How about a nice game of Scrable? *
Board game played with several letters missing
The new edition of the Oxford english Dictionary contains regional words such as ‘jibbons’, which is Welsh for spring onions, ‘sitooterie’, which is Scottish for a place in which to sit out, and ‘yat’, derived from the greeting in New Orleans, ‘Where y’at?’ Time, once more, for another instalment of my Dictionary of New Words.
Seasonal Affected Disorder: state of flamboyant pretension most commonly associated with the Paris fashion week at the end of September. Secloosion: the comforting feeling of being alone to perform your ablutions. Self-suffishent: a lone angler. Seminaaargh: small group of students, meeting to discuss topics for which none of them has prepared. Semioticks: the study of signs and symbols of approval. Semerrerrerrphore: a system of sending unclear messages by holding two flags and then wondering what to do next. Sequin-tuplets: five siblings dressed for a night out on the town. Shallittle: small shallot. Shamigo: bogus friend. ‘ By all accounts, The Spice Girls are five shamigos.’ Shamusement arcade: indoor area equipped with slot machines designed to induce a mood of generalised disappointment. ‘I’m just nipping down to the shamusement arcade. I’m planning on losing a minimum of £5.25 in the space of ten minutes.’ Shamyl nitrate: colourless liquid which, when inhaled, does nothing at all. Shandy Town: a deprived area consisting of large numbers of people drinking a weak mixture of lemonade and lager Shangri- Larder: an imaginary food-store attached to a kitchen. Shedenfreude: pleasure derived from the collapse of your neighbour’s garden hut. ‘When I saw the wreck at the bottom of Fred’s garden, my heart filled with shedenfreude.’ Shiatsue: Japanese legal therapy in which pressure is applied by lawyers to all parts of the body. Shelfie: photograph taken of a length of wood just after it has been attached to a wall. Shenunigans: mischief within a religious community. ‘ From what I hear, there were plenty of shenunigans at the convent last night.’ Shush Kebab: skewered pieces of marinated meat so chewy they render the eater unable to speak. Showgull: seabird trained to sing and dance in musicals, variety acts and similar shows, often wearing next to nothing. Siestaday: snooze taken 24 hours ago. Simulacrumb: an image or representation of a fragment of biscuit. Siphone: telephonic receiver equipped for the push-button delivery of fizzy drinks. Skatebard: A short, narrow board with a poet balancing on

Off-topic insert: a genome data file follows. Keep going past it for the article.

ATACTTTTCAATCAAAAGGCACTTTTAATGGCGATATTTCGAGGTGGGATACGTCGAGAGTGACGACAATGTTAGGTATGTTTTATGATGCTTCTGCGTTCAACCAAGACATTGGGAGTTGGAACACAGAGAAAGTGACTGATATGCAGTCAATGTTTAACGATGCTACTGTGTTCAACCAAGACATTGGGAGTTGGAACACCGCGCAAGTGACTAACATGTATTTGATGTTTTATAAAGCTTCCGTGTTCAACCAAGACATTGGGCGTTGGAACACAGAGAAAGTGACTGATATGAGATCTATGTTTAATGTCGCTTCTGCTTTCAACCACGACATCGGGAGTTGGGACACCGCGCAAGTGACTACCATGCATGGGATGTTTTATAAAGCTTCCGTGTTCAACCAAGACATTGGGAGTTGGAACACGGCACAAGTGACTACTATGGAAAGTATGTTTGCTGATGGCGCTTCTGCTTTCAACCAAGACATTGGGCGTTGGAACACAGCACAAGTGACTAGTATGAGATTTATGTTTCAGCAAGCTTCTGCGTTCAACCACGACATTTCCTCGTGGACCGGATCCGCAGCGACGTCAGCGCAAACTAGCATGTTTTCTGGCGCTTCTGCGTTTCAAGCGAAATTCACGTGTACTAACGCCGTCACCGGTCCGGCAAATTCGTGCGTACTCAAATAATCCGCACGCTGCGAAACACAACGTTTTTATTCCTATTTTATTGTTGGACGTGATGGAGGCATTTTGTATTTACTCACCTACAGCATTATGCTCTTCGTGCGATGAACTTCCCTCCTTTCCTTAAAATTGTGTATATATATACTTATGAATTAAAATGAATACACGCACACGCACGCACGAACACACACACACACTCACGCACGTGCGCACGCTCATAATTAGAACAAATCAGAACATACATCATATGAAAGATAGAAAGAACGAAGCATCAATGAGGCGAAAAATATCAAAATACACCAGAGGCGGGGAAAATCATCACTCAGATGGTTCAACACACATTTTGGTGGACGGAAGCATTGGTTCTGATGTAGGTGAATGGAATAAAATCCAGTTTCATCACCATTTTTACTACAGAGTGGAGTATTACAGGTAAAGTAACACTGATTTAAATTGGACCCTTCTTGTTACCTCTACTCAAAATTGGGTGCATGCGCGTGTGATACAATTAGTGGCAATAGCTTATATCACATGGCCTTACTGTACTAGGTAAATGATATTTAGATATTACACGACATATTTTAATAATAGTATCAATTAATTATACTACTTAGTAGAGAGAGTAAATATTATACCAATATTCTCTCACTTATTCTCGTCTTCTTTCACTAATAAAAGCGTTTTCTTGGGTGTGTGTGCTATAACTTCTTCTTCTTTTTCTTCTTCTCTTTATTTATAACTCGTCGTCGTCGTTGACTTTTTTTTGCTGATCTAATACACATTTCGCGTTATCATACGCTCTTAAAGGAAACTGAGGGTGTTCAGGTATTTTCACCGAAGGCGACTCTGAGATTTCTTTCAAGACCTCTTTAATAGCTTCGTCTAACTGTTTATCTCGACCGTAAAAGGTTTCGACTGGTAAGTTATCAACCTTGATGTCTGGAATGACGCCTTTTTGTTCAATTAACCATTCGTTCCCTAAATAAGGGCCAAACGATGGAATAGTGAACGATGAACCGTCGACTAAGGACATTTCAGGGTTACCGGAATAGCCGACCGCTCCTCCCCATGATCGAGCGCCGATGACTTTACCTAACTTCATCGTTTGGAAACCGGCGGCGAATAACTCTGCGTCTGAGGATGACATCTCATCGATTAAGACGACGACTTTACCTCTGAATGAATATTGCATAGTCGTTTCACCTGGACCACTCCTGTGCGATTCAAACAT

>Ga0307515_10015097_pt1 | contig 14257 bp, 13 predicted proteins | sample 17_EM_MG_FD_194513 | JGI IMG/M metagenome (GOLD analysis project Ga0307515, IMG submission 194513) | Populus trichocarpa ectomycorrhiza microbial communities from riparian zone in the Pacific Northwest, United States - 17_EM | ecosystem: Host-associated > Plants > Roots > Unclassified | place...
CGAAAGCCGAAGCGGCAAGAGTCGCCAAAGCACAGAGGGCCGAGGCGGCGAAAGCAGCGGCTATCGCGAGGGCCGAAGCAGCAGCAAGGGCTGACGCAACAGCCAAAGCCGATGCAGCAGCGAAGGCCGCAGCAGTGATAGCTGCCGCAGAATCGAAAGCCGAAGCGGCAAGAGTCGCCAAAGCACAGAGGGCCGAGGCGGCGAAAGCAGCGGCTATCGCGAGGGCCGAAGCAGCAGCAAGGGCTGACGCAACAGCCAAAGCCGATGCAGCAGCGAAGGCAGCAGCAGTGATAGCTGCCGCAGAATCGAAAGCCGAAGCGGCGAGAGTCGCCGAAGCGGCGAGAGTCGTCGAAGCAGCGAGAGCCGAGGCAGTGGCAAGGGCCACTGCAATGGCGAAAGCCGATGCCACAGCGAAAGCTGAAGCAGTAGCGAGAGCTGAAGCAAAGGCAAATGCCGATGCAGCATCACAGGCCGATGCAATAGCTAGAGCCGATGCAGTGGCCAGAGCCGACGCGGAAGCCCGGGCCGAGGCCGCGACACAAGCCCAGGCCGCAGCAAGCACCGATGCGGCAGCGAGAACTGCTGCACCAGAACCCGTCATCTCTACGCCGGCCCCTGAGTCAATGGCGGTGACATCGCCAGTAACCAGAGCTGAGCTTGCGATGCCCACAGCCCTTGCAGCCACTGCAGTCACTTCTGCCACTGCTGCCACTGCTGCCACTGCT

top of it. Skunkle: older male relation known for his unfortunate body odour. Slobotomy: operation designed to make couch potatoes feel more active.
Slobserve: to look at something with your feet up while eating burgers and popcorn.
Smock alarm: a device that automatically detects the approach of Morris Men and delivers advance warning of their presence. Smorgasbored: tired range of delicacies served in a buffet-style arrangement. ‘The smorgasbored failed to enliven the evening.’ Sociabull: horned quadruped with a wide circle of friends. Solermmmmn: lengthy hesitation mistaken for seriousness. Spambulance: emergency mobile provider of tinned meat. Spellchuck: falty computor program for word corection. Spokesparson: public representative of the Church of england. Sporadig: occasional bout of gardening. ‘ every third Tuesday, he would leave the house for two minutes to go out for a sporadig.’ Squiggull: badly drawn seabird. Scrable: board game played despite letters missing. ‘ Fancy a game of Scrable, anyone?’ Squishue: Soft topic put up for general discussion in order to prevent arguments breaking out. ‘That’s enough Brexit for now. Let’s stick to the squishues.’